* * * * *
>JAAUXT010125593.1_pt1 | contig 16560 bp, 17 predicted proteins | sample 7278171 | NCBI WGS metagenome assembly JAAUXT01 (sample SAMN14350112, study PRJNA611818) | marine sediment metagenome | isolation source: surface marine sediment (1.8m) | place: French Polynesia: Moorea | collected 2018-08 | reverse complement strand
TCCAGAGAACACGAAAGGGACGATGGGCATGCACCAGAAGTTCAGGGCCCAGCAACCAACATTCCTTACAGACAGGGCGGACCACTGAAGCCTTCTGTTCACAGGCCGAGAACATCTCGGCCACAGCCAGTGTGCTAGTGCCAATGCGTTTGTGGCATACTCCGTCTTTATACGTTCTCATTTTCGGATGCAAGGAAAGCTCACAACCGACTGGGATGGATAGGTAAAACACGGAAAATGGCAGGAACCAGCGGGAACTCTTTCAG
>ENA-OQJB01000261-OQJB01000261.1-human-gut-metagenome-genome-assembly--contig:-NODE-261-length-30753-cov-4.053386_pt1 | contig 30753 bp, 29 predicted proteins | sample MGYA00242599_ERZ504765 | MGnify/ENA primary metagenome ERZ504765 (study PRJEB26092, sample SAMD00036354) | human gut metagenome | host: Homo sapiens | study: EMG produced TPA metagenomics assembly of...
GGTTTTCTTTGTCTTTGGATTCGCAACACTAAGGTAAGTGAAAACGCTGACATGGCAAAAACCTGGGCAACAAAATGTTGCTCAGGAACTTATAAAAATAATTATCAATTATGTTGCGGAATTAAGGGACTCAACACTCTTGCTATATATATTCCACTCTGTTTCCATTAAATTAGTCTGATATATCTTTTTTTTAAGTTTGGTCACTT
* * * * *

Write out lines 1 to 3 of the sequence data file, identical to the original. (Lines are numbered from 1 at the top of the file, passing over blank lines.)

>JAAUXT010125593.1_pt1 | contig 16560 bp, 17 predicted proteins | sample 7278171 | NCBI WGS metagenome assembly JAAUXT01 (sample SAMN14350112, study PRJNA611818) | marine sediment metagenome | isolation source: surface marine sediment (1.8m) | place: French Polynesia: Moorea | collected 2018-08 | reverse complement strand
TCCAGAGAACACGAAAGGGACGATGGGCATGCACCAGAAGTTCAGGGCCCAGCAACCAACATTCCTTACAGACAGGGCGGACCACTGAAGCCTTCTGTTCACAGGCCGAGAACATCTCGGCCACAGCCAGTGTGCTAGTGCCAATGCGTTTGTGGCATACTCCGTCTTTATACGTTCTCATTTTCGGATGCAAGGAAAGCTCACAACCGACTGGGATGGATAGGTAAAACACGGAAAATGGCAGGAACCAGCGGGAACTCTTTCAG
>ENA-OQJB01000261-OQJB01000261.1-human-gut-metagenome-genome-assembly--contig:-NODE-261-length-30753-cov-4.053386_pt1 | contig 30753 bp, 29 predicted proteins | sample MGYA00242599_ERZ504765 | MGnify/ENA primary metagenome ERZ504765 (study PRJEB26092, sample SAMD00036354) | human gut metagenome | host: Homo sapiens | study: EMG produced TPA metagenomics assembly of...